Lahman's Pick: Redskins 20-13
Ravaged by injuries and playing out the last remnants of a dismal season, the Raiders limp into town anxious to get it over with. The Jets know something about that feeling, having been in a similar position a year ago. Now, however, they're poised for a return to the playoffs, and will be more than happy to beat up on team that's down and out.
OAKLAND RAIDERS (2–13) AT JETS (9–6)
Sunday, 1:00 pm, CBS
WHEN THE JETS HAVE THE BALL You can't really point to any one thing that the Jets offense does exceptionally well, but they have a lot of different pieces and somehow, find a way to use the right ones at the right times. The team is still buzzing about Leon Washington's play late in last week's game that set up a game-winning field goal. The rookie caught a screen pass in the backfield and turned it into a 64-yard gain, eluding several tacklers along the way.
Quarterback Chad Pennington had an off game last week, but that can be attributed to a stomach ailment. Still, he did a great job of reading the Miami defense, picking up blitzes and identifying mismatches in coverage. Laveranues Coles and Jerricho Cotchery have combined for 164 catches, making them the most prolific receiving duo in Jets history. Coles took a hard hit on a play across the middle last week, and while he's expected to start, he may not see a whole lot of playing time.
This game is somewhat similar to last week's matchup with the Dolphins — a team with a losing record but a tough defense. Oakland has the league's number one ranked passing defense, and it's not simply because teams start chewing up the clock with their ground game. Cornerback Nnamdi Asomugha has eight interceptions, tied for second in the NFL. You've got to believe that if he played for a better team he would have been invited to the Pro Bowl. He's a big, physical corner with good straight-line speed. Veteran linemen Derrick Burgess and Warren Sapp have combined for twenty sacks, and their ability to get pressure without blitzing has certainly helped the secondary.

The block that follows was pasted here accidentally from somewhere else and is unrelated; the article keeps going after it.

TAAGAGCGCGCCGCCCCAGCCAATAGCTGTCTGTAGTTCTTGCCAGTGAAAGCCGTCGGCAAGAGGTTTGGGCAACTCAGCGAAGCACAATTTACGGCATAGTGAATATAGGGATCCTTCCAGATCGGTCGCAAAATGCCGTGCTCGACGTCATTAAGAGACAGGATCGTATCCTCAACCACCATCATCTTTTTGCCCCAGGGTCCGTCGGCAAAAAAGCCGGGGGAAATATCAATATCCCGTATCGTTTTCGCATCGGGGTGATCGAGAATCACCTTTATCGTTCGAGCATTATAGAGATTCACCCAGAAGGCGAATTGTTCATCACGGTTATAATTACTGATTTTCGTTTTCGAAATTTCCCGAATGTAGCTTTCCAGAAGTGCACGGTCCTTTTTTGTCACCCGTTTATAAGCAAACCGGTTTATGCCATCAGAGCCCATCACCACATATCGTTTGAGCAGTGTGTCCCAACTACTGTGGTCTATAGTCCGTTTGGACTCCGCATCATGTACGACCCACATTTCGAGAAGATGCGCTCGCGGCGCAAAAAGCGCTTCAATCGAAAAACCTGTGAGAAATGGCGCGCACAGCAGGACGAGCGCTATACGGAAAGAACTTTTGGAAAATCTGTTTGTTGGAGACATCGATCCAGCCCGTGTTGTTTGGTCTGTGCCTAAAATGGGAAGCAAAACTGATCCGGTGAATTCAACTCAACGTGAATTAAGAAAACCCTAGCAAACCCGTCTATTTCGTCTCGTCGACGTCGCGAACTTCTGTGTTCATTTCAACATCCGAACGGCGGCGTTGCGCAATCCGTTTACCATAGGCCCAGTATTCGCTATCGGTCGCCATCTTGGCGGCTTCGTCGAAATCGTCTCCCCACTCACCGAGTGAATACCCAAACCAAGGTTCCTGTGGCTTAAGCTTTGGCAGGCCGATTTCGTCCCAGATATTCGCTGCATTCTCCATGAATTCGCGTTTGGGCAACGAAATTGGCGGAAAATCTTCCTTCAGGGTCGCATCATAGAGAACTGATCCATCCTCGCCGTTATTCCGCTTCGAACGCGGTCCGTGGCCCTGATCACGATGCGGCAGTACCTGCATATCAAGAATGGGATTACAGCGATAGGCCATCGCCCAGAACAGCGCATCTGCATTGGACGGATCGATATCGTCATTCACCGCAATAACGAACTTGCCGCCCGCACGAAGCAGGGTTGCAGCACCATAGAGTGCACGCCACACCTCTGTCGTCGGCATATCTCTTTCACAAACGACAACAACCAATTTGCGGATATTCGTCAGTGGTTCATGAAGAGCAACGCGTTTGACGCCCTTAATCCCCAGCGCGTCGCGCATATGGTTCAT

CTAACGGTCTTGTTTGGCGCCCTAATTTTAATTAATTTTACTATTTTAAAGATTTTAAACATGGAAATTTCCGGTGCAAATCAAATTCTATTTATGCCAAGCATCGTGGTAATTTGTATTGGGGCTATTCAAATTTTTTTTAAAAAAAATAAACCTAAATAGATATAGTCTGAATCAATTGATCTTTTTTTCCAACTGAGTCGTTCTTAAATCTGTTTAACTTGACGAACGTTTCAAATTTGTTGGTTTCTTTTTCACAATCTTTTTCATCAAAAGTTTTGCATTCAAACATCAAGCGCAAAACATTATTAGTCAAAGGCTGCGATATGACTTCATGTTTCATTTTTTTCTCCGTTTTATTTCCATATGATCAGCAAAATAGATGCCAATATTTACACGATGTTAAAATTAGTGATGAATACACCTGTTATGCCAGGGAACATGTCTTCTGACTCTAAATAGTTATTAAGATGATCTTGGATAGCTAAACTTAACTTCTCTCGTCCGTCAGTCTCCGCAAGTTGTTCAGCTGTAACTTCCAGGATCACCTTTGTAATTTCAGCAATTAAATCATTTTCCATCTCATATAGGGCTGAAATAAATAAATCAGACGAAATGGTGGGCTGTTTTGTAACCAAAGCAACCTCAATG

The Jets' running game remains a question mark, and one never knows what to expect. Cedric Houston sat out last week's game with a calf injury, but he had 208 yards and three touchdowns in the previous three games. Kevan Barlow has had some effective runs in short-yardage situations, and Washington's explosiveness makes him dangerous.
WHEN THE RAIDERS HAVE THE BALL How bad has the Raiders' offense been? They're averaging just 11.0 points per game. They've failed to score an offensive touchdown in seven of their fifteen games this year, and in three of their last four games they've committed at least five turnovers. Oh, it's bad.
They tried to right the ship by firing their offensive coordinator after starting 0–5, but the new guy (John Shoop) hasn't had any more success than the old guy (Tom Walsh). Injuries have been part of the problem. The offensive line has been a shambles.
Halfback LaMont Jordan is out for the season with torn knee ligaments, and receivers Jerry Porter and Randy Moss have struggled with nagging injuries.
Even those facts can't change the fact that the Raiders have played horribly, and as things got worse the players have been willing to voice their displeasure. There has been plenty of finger pointing and not enough effort. A lot of the players who came to Oakland looking for a second chance — guys like Moss and quarterback Aaron Brooks — may have played their way out of the league.
The Jets defense held Miami to a season low 235 passing yards on Monday, and has held four of their last six opponents to a single touchdown. Their run defense is still vulnerable, but that's not a weakness the Raiders are likely to exploit with Justin Fargas as their primary ball carrier. With Brooks nursing a neck injury, Andrew Walter is expected to start at quarterback. The young signal caller has committed 22 turnovers in ten starts and been sacked 46 times.
KEY TO THE GAME: The will to win. The Jets need a win to punch their postseason ticket, and the banged up Raiders have lost eight games in a row. When you add up the number of things that would have to go wrong for the Jets and go right for the Raiders, this is as close to a sure thing as it gets in the NFL.
Lahman's Pick: Jets 27–7
December 29, 2006 Edition > Section: Sports > Printer-Friendly Version